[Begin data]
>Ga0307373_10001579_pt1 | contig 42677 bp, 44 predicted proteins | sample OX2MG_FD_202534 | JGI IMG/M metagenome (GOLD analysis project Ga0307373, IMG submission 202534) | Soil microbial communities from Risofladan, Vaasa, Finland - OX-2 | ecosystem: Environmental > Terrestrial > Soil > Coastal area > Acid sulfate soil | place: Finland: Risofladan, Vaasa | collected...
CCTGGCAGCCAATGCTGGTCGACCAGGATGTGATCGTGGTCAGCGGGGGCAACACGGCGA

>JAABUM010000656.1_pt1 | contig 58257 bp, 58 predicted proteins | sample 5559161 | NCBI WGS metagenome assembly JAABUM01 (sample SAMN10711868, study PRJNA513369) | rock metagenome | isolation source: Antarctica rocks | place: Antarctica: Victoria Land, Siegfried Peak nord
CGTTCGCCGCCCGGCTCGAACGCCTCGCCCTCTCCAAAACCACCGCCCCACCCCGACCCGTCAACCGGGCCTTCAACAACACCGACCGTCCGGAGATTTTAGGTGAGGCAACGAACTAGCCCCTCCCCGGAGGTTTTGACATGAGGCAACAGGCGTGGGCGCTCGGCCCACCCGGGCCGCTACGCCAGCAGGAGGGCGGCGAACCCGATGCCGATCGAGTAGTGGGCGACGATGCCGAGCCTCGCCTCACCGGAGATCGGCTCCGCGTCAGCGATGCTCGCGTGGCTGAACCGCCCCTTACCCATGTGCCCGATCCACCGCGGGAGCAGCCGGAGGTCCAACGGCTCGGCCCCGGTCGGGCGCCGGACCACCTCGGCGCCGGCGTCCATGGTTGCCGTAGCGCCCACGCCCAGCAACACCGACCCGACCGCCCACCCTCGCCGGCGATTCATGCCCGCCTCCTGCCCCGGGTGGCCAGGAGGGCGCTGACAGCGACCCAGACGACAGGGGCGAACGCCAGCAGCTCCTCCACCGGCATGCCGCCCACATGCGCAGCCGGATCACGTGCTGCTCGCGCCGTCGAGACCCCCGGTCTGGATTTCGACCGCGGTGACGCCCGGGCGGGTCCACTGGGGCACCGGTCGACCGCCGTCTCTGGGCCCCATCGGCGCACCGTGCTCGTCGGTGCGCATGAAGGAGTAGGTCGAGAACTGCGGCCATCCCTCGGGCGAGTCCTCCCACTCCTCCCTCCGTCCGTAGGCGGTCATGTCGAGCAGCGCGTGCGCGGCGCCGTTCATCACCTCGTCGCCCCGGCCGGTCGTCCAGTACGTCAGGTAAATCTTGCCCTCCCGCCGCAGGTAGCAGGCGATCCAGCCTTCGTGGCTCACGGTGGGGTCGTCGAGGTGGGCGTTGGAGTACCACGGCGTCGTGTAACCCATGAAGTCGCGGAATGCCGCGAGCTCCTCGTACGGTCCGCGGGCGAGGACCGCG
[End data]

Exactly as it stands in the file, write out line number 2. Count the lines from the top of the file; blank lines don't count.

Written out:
CCTGGCAGCCAATGCTGGTCGACCAGGATGTGATCGTGGTCAGCGGGGGCAACACGGCGA